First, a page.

In spite of the difficulties the fete was ready on time. The first event was a donkey race, the two jockeys being my father and the Fulham Mayor, Alderman Chris Lancaster. Two decades later my father recalled it for me:

‘Unfortunately the two donkeys provided were used to walking together and did not understand the concept of a race. When prodded one would bound forward then wait for its partner. My main anxiety was to stay in the saddle during these periodic leaps, especially with hundreds of children watching. The race ended in a dead heat and I dismounted with relief.’

I did not attend the fete, which took place two years before I was born, but my sister Gwyneth, then six years old, presented a bouquet to Mrs Lancaster the Mayoress. It was one of Gwyneth’s first public appearances but she never suffered as I did from shyness. She later became an MP under her married name Gwyneth Dunwoody.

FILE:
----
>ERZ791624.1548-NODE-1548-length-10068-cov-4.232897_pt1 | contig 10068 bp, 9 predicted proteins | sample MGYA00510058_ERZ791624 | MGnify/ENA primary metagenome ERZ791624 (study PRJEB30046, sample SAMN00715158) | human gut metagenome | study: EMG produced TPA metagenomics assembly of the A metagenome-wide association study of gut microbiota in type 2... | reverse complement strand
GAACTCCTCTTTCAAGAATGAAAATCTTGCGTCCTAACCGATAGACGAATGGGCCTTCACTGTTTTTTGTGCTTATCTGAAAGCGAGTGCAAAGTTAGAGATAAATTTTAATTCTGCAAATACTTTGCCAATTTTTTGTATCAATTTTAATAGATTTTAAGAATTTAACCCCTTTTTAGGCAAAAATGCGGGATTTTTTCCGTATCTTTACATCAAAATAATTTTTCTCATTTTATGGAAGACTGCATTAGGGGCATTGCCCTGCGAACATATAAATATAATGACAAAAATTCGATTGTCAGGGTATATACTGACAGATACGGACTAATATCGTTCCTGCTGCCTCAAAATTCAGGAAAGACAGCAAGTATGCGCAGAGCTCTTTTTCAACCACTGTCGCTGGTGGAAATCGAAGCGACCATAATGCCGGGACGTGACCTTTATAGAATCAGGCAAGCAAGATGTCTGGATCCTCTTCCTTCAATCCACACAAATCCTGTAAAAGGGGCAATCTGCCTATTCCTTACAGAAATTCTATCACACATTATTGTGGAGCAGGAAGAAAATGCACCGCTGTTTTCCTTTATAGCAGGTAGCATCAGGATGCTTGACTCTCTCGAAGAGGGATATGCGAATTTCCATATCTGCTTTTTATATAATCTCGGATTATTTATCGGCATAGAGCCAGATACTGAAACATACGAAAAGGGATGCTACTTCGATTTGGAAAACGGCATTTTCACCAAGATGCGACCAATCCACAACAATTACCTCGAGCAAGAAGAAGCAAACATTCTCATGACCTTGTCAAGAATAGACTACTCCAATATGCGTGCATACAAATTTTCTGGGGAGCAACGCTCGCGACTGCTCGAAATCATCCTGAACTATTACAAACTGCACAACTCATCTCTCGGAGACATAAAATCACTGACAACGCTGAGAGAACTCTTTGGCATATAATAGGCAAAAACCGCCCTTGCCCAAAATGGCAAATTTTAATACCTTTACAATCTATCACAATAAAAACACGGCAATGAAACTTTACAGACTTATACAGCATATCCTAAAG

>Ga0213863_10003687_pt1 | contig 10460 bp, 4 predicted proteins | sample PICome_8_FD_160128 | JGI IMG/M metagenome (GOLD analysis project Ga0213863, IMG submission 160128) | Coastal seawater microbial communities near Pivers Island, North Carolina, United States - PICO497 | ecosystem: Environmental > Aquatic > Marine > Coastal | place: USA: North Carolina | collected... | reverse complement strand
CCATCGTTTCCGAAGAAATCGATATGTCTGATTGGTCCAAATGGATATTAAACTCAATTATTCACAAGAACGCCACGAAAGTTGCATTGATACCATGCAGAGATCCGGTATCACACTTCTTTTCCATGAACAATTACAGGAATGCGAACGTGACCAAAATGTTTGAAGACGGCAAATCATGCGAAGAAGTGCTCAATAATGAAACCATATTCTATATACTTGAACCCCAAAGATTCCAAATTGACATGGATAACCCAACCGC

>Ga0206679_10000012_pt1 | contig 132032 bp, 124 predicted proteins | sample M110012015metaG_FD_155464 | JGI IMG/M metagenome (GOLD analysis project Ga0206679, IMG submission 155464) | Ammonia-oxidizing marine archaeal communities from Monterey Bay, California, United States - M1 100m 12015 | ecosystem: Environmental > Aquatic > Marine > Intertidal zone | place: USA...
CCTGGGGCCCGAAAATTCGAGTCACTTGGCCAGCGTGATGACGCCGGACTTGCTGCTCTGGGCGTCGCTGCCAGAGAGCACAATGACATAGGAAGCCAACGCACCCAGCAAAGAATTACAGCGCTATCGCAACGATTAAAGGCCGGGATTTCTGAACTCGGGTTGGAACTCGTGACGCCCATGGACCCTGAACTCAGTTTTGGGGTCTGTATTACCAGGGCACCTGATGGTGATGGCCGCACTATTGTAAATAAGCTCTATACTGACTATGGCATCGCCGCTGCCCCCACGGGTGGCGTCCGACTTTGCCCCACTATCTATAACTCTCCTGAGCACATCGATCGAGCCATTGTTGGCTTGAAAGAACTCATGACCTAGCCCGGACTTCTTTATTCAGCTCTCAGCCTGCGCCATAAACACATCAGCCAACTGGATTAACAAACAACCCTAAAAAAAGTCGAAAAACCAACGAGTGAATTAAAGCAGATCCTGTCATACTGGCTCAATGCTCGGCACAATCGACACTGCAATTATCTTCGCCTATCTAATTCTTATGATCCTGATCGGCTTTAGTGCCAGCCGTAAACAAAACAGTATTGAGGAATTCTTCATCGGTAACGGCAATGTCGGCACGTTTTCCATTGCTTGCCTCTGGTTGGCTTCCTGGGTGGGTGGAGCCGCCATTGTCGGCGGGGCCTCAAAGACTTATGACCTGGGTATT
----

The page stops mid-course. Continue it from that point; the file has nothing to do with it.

The children’s races occupied much of the afternoon and the Mayor awarded 150 prizes before the rain fell once more. There was enough free food for 15,000 youngsters and though some were deterred by the weather the attendance including adults exceeded 30,000. A torrential downpour finally brought the proceedings to an early finish, which meant that the firework display was postponed.

The street parties were held on various days right up to Whit Monday 17 May.  Fulham Court raised £100 (perhaps worth £3000 today) for its outdoor celebrations. No fund-raising was needed for Tamworth Street, where Mr Albert Moss paid for everything from his own pocket. Mr H Shell provided all the refreshments for Cassidy Road, including an enormous cake that took him ten hours to make.